How a 44-year-old man making french fries became a global voice we all needed.
This past summer, a friend told me about the Bun Cha place Anthony Bourdain and President Obama ate at in Hanoi. I looked at a picture they had taken (not this one) of the table. It had become a shrine of their meal. I laughed and shook my head. Only Tony could have pulled that off.
At his best, Bourdain’s work paid homage to Orwell’s Down and Out in Paris and London, which was referenced at the beginning of Kitchen Confidential, giving a voice to some of the most marginalized of society. Some of his best work dealt with the opioid epidemic in his hometown (and his past with heroin) and a heartfelt episode where he went to Puebla with an old co-worker, humanizing the unknown worker who makes the food you think comes from a guy who studied at Le Cordon Bleu (apologies to my friends who went to Le Cordon Bleu).
There was a lot to like and things to dislike about Anthony, but his authenticity in trying to understand, recognize, and bring to life the beauty of one’s home, whether from Buffalo, or the Congo, is what made him so endearing. He always loved every culture’s ability to take the nasty parts and make a stew or dish, transforming it into a lovely thing to partake in. And I think in that, we all recognized that bit in ourselves. The nasty parts could be made palatable. He was a man after people’s own heart. Everyone could come away a bit prouder of who they were because he always dug deeper to find that.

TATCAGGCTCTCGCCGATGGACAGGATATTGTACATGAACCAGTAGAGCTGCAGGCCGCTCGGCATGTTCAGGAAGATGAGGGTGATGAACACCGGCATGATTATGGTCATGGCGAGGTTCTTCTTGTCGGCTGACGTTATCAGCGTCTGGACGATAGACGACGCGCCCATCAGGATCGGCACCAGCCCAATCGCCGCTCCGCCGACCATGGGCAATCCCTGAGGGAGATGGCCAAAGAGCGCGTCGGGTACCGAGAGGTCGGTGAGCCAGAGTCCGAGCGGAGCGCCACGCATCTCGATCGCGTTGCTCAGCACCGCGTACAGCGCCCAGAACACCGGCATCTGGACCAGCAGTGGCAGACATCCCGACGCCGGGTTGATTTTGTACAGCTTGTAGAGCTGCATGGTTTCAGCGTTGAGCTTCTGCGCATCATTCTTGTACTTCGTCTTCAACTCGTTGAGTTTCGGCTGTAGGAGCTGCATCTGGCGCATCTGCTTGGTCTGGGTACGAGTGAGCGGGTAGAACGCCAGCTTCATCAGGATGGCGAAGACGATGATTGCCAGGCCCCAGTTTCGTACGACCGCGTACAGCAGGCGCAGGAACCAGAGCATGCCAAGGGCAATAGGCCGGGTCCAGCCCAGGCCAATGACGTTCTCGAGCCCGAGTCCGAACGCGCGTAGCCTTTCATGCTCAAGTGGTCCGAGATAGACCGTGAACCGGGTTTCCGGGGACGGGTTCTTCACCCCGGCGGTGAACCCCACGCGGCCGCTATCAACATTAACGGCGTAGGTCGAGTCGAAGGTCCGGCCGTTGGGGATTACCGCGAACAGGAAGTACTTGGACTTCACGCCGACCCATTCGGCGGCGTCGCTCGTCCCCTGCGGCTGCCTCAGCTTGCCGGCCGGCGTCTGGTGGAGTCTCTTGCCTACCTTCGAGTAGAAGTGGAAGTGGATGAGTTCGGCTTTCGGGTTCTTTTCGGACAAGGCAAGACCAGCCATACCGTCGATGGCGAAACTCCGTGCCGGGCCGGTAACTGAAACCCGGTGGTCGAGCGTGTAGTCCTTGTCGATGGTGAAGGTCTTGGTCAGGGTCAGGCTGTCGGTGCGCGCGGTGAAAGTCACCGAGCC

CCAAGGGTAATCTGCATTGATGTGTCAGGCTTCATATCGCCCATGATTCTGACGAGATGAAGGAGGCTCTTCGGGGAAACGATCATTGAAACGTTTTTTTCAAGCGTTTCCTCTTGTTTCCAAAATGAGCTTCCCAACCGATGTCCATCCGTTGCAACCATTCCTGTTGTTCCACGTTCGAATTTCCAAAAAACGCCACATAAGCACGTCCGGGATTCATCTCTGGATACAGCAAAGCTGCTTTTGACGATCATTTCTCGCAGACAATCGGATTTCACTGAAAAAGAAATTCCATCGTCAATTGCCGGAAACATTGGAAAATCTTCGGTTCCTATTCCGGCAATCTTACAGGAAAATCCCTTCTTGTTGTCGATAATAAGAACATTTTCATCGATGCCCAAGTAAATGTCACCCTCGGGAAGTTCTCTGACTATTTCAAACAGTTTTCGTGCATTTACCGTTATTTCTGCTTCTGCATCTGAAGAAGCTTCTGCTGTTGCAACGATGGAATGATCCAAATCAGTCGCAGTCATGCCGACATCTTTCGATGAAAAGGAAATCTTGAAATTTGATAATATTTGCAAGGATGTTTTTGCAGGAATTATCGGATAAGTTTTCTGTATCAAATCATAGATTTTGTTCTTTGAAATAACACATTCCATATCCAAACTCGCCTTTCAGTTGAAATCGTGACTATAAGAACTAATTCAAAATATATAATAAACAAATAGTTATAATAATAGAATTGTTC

My favorite dish will always be my mother’s Bun Bo Hue, which she’d occasionally make on the weekends. To watch him eat that dish on his show and watch his eyes light up for the first time was something to see. He exclaimed Bun Bo Hue was the best soup in the world. A dish he’d take a date on and if they didn’t like it, there’d be no relationship to be had. And I’m pretty sure most Vietnamese people felt pretty proud to know that he felt that way (even if BBH ain’t your thing).
And for a lot of us, he brought that part of our history, and many others’ history, into our lives. He made us feel a sense of saudade or sehnsucht of a place you were from or had never been. It was a gift.
Vietnamese officials said no statesman would ever be out in public, at a common stall, the way Bourdain and President Obama did, to have a meal. But it was the most Bourdain-like thing to do. A guy who embodied the working class, sitting along with the leader of the free world, eating peasant street food. He said,
“I will sure as sh*t remember this trip to Vietnam. Not very long ago at all, I was a 44-year-old guy still dunking French fries with no hope of ever seeing Rome, much less Hanoi — much less EVER sitting across from the President of the United States, talking about hot dogs.”
In Contact, Jodie Foster’s character is sent to space to tell everyone about what she saw, she said, “They should have sent a poet.”
For many, Tony was your guy. My guy. Our guy.